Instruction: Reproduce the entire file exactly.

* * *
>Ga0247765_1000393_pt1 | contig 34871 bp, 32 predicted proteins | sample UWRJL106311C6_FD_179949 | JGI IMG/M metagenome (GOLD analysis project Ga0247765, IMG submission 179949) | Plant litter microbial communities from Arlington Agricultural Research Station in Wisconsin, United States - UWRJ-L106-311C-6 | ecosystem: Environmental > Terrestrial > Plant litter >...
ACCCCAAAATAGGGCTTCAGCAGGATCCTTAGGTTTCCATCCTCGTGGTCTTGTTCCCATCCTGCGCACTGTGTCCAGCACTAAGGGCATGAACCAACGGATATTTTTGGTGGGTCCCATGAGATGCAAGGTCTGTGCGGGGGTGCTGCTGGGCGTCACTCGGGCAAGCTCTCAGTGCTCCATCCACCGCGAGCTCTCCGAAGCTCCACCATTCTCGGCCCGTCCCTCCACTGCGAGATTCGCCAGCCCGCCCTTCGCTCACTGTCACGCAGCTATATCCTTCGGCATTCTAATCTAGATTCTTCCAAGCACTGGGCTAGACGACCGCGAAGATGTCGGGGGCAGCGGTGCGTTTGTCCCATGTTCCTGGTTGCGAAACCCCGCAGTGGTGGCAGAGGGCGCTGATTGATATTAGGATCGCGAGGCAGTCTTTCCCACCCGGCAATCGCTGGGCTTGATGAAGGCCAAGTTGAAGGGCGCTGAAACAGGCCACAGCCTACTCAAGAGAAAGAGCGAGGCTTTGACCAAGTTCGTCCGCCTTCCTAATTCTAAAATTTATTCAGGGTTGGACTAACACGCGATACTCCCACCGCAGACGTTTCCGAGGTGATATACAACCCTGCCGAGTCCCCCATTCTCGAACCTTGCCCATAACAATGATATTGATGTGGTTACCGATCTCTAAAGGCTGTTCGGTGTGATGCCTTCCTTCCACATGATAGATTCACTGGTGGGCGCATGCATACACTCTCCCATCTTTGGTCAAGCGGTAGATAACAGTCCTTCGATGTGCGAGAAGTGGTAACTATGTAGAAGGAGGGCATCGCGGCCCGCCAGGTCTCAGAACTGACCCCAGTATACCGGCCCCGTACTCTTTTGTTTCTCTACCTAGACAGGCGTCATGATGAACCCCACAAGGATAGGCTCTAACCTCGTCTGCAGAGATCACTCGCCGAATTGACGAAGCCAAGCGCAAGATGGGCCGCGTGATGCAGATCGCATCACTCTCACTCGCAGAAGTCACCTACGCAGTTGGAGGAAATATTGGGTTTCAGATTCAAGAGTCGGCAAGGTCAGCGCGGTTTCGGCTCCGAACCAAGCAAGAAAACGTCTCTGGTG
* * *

>Ga0247765_1000393_pt1 | contig 34871 bp, 32 predicted proteins | sample UWRJL106311C6_FD_179949 | JGI IMG/M metagenome (GOLD analysis project Ga0247765, IMG submission 179949) | Plant litter microbial communities from Arlington Agricultural Research Station in Wisconsin, United States - UWRJ-L106-311C-6 | ecosystem: Environmental > Terrestrial > Plant litter >...
ACCCCAAAATAGGGCTTCAGCAGGATCCTTAGGTTTCCATCCTCGTGGTCTTGTTCCCATCCTGCGCACTGTGTCCAGCACTAAGGGCATGAACCAACGGATATTTTTGGTGGGTCCCATGAGATGCAAGGTCTGTGCGGGGGTGCTGCTGGGCGTCACTCGGGCAAGCTCTCAGTGCTCCATCCACCGCGAGCTCTCCGAAGCTCCACCATTCTCGGCCCGTCCCTCCACTGCGAGATTCGCCAGCCCGCCCTTCGCTCACTGTCACGCAGCTATATCCTTCGGCATTCTAATCTAGATTCTTCCAAGCACTGGGCTAGACGACCGCGAAGATGTCGGGGGCAGCGGTGCGTTTGTCCCATGTTCCTGGTTGCGAAACCCCGCAGTGGTGGCAGAGGGCGCTGATTGATATTAGGATCGCGAGGCAGTCTTTCCCACCCGGCAATCGCTGGGCTTGATGAAGGCCAAGTTGAAGGGCGCTGAAACAGGCCACAGCCTACTCAAGAGAAAGAGCGAGGCTTTGACCAAGTTCGTCCGCCTTCCTAATTCTAAAATTTATTCAGGGTTGGACTAACACGCGATACTCCCACCGCAGACGTTTCCGAGGTGATATACAACCCTGCCGAGTCCCCCATTCTCGAACCTTGCCCATAACAATGATATTGATGTGGTTACCGATCTCTAAAGGCTGTTCGGTGTGATGCCTTCCTTCCACATGATAGATTCACTGGTGGGCGCATGCATACACTCTCCCATCTTTGGTCAAGCGGTAGATAACAGTCCTTCGATGTGCGAGAAGTGGTAACTATGTAGAAGGAGGGCATCGCGGCCCGCCAGGTCTCAGAACTGACCCCAGTATACCGGCCCCGTACTCTTTTGTTTCTCTACCTAGACAGGCGTCATGATGAACCCCACAAGGATAGGCTCTAACCTCGTCTGCAGAGATCACTCGCCGAATTGACGAAGCCAAGCGCAAGATGGGCCGCGTGATGCAGATCGCATCACTCTCACTCGCAGAAGTCACCTACGCAGTTGGAGGAAATATTGGGTTTCAGATTCAAGAGTCGGCAAGGTCAGCGCGGTTTCGGCTCCGAACCAAGCAAGAAAACGTCTCTGGTG